Tips for Victorian Research
When researching and writing on any material, it can be helpful to go back to the original manuscript in your research. The original manuscript will allow you to see things that the author intended and you can compare the edits to that of later manuscripts. Since the Victorian period covers the last half of the 19th century many manuscripts are still around in libraries and archives around the world. You can access these manuscripts by visiting the archives yourself or by having copies of the original manuscripts made.
Basic Victorian Research Tips:
VictorianResearch.org: Offers a list of archives and other researching tips
The Victorian Studies Literary Archive: A list of over 150 archives and collections on the Victorian time period
United Kingdom's National Archives: Offers computer access to archives throughout the United Kingdom
When you visit use an archive or a special collection, generally you need to schedule an appointment in advance. Archives collect all types of writing about and by a particular author or person in history. For example if you were to visit an archive that focused on Charles Dickens you may be able to see original manuscripts, letters written to and by Charles Dickens, advertisements for his work, and reviews of the work. Library special collections are done in the same way with the focus being on a specific person or time period.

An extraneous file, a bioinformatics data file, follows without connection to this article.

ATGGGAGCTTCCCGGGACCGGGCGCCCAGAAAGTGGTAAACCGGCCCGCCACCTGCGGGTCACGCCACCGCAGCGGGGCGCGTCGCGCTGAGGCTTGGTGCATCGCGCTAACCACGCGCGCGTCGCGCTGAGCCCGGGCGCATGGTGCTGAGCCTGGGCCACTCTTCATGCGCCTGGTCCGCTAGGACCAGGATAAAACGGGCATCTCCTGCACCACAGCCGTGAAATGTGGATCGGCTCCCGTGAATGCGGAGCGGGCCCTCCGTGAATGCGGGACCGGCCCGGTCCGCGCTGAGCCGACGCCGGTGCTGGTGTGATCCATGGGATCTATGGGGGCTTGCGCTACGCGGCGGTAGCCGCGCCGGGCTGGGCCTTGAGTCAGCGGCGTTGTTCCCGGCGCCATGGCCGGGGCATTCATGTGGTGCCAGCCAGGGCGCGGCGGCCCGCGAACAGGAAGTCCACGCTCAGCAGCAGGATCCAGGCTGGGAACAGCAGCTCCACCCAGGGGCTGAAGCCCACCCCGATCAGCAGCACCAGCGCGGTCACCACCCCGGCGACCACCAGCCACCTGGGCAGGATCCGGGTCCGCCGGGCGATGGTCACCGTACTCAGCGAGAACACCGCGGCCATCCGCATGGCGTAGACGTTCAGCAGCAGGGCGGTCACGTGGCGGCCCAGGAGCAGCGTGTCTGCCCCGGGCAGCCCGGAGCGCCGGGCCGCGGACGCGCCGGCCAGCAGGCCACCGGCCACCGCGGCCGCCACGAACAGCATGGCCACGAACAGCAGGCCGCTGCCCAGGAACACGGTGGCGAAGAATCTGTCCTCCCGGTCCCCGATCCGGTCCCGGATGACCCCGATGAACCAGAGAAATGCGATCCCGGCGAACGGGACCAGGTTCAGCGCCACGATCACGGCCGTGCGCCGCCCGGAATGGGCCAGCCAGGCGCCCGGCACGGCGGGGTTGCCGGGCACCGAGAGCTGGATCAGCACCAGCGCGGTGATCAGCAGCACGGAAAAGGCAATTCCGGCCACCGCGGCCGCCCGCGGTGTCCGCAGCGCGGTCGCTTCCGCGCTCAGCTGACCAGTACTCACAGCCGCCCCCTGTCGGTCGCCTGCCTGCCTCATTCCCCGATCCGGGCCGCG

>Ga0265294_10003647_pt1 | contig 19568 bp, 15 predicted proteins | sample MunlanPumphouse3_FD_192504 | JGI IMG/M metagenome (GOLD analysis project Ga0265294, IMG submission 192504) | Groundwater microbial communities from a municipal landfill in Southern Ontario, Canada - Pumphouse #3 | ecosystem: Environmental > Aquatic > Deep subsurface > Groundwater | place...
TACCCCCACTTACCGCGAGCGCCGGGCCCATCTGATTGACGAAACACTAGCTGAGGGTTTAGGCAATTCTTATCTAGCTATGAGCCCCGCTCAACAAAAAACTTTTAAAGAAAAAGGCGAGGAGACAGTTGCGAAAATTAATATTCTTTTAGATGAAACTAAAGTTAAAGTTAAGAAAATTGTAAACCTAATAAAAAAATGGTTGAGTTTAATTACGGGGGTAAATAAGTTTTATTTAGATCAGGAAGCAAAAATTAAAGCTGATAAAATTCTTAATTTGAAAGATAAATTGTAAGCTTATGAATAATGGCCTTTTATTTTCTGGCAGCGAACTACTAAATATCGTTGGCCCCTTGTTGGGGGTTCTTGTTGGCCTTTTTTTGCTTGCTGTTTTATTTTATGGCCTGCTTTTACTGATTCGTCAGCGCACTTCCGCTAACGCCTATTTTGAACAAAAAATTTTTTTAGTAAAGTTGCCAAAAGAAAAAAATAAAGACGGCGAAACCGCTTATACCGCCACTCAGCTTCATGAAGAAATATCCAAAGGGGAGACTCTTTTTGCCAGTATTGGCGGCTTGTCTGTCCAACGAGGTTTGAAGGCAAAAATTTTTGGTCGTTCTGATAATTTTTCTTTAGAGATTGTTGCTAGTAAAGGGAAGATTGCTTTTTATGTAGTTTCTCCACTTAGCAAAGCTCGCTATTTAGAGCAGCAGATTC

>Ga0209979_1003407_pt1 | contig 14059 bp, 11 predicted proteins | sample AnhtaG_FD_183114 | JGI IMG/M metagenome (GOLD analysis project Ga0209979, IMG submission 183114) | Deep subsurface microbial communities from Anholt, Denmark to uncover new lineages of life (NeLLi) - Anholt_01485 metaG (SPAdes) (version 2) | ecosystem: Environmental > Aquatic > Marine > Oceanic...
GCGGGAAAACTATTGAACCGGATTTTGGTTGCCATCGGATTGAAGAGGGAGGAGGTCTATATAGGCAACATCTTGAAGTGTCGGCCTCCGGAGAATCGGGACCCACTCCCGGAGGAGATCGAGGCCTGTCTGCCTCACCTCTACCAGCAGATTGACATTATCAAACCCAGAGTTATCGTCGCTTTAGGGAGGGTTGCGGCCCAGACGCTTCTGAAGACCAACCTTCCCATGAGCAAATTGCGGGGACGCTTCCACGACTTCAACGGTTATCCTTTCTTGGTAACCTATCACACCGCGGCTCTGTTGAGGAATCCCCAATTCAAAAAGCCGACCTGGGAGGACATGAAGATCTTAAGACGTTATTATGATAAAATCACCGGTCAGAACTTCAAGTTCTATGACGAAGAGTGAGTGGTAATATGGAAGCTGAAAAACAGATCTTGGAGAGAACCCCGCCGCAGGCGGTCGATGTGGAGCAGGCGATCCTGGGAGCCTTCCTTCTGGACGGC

Victorian Special Collections:
Duke University: Houses several special collections focused on 19th century authors
As you begin to do the research you may find that most of the material you need to study is located in one or two particular archives. In order to plan a successful trip you must begin by contacting the library or archive to see if you are allowed direct access to the manuscript. Be prepared to follow any guidelines that they may in order to preserve the material for later generations. Some archives may have waiting lists, and so you will need to schedule your trip around that time period. You will not be allowed to take the material out of the library so be prepared to stay at the library to do your research. If you have two or three archives to visit in the same area you may try to coordinate your work so that you can visit them all in the same trip.
To make your trip go as successfully as possible make a list of the items that you would like to research and the time that you intend to research each item. Make sure that these items relate back to your research paper or book in a relevant way. Take the time to make careful notes and to cite the research as you do it. If you lose these citations it will not be easy to go back and look for them again.